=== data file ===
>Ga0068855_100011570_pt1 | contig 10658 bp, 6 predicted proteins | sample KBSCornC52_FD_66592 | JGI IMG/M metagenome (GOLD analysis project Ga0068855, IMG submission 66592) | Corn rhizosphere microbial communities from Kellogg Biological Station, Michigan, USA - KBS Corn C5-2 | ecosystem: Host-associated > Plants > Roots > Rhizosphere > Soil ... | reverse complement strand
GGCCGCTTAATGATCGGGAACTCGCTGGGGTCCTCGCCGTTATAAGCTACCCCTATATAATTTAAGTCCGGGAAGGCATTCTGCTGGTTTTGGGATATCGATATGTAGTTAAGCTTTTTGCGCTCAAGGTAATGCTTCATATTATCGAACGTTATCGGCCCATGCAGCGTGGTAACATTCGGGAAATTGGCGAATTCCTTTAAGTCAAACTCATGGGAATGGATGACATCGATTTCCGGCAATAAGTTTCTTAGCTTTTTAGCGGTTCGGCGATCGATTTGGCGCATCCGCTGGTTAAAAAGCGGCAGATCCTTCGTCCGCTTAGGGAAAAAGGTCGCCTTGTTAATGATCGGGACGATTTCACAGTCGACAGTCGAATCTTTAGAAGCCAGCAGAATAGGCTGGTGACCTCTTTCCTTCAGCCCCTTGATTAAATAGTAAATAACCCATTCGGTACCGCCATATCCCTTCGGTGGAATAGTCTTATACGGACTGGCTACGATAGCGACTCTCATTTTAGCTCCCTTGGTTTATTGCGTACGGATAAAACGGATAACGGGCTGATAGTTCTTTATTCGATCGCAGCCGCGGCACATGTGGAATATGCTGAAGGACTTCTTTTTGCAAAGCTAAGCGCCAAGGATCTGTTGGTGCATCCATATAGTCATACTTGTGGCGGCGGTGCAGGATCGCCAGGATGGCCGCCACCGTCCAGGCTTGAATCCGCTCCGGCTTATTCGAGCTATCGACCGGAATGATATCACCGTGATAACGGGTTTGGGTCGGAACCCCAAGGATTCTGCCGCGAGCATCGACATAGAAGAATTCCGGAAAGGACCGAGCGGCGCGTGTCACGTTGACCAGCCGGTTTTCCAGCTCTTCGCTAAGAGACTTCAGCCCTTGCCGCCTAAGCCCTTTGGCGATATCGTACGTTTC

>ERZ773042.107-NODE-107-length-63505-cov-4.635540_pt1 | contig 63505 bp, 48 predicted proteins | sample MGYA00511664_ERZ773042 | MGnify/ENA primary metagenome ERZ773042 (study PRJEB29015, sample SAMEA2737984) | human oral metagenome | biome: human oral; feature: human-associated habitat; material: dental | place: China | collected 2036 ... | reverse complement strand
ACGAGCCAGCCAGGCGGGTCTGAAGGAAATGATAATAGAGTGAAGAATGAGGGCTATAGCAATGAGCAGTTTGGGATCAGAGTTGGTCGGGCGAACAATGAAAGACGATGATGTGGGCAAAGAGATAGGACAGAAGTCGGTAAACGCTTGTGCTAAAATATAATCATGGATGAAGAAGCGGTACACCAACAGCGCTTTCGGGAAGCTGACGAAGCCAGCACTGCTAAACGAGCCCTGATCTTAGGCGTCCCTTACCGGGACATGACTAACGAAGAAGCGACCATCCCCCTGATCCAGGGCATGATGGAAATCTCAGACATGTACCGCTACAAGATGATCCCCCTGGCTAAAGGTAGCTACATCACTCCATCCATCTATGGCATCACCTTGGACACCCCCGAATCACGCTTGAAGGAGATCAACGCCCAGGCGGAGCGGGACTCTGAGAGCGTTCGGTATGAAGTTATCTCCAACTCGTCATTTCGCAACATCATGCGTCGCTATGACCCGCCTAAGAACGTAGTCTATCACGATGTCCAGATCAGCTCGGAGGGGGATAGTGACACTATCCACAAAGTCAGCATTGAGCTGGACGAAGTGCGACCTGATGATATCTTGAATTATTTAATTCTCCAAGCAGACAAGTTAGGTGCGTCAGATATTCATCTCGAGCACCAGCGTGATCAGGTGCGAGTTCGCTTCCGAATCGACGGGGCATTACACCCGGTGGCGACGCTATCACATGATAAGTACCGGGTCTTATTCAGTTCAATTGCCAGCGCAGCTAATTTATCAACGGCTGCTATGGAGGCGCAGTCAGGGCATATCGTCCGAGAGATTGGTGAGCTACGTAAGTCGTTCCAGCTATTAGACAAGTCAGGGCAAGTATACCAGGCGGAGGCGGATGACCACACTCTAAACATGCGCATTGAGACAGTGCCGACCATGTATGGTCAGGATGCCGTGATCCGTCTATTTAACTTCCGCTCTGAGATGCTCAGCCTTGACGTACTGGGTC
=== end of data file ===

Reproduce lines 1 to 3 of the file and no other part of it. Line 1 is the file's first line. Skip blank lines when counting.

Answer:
>Ga0068855_100011570_pt1 | contig 10658 bp, 6 predicted proteins | sample KBSCornC52_FD_66592 | JGI IMG/M metagenome (GOLD analysis project Ga0068855, IMG submission 66592) | Corn rhizosphere microbial communities from Kellogg Biological Station, Michigan, USA - KBS Corn C5-2 | ecosystem: Host-associated > Plants > Roots > Rhizosphere > Soil ... | reverse complement strand
GGCCGCTTAATGATCGGGAACTCGCTGGGGTCCTCGCCGTTATAAGCTACCCCTATATAATTTAAGTCCGGGAAGGCATTCTGCTGGTTTTGGGATATCGATATGTAGTTAAGCTTTTTGCGCTCAAGGTAATGCTTCATATTATCGAACGTTATCGGCCCATGCAGCGTGGTAACATTCGGGAAATTGGCGAATTCCTTTAAGTCAAACTCATGGGAATGGATGACATCGATTTCCGGCAATAAGTTTCTTAGCTTTTTAGCGGTTCGGCGATCGATTTGGCGCATCCGCTGGTTAAAAAGCGGCAGATCCTTCGTCCGCTTAGGGAAAAAGGTCGCCTTGTTAATGATCGGGACGATTTCACAGTCGACAGTCGAATCTTTAGAAGCCAGCAGAATAGGCTGGTGACCTCTTTCCTTCAGCCCCTTGATTAAATAGTAAATAACCCATTCGGTACCGCCATATCCCTTCGGTGGAATAGTCTTATACGGACTGGCTACGATAGCGACTCTCATTTTAGCTCCCTTGGTTTATTGCGTACGGATAAAACGGATAACGGGCTGATAGTTCTTTATTCGATCGCAGCCGCGGCACATGTGGAATATGCTGAAGGACTTCTTTTTGCAAAGCTAAGCGCCAAGGATCTGTTGGTGCATCCATATAGTCATACTTGTGGCGGCGGTGCAGGATCGCCAGGATGGCCGCCACCGTCCAGGCTTGAATCCGCTCCGGCTTATTCGAGCTATCGACCGGAATGATATCACCGTGATAACGGGTTTGGGTCGGAACCCCAAGGATTCTGCCGCGAGCATCGACATAGAAGAATTCCGGAAAGGACCGAGCGGCGCGTGTCACGTTGACCAGCCGGTTTTCCAGCTCTTCGCTAAGAGACTTCAGCCCTTGCCGCCTAAGCCCTTTGGCGATATCGTACGTTTC

>ERZ773042.107-NODE-107-length-63505-cov-4.635540_pt1 | contig 63505 bp, 48 predicted proteins | sample MGYA00511664_ERZ773042 | MGnify/ENA primary metagenome ERZ773042 (study PRJEB29015, sample SAMEA2737984) | human oral metagenome | biome: human oral; feature: human-associated habitat; material: dental | place: China | collected 2036 ... | reverse complement strand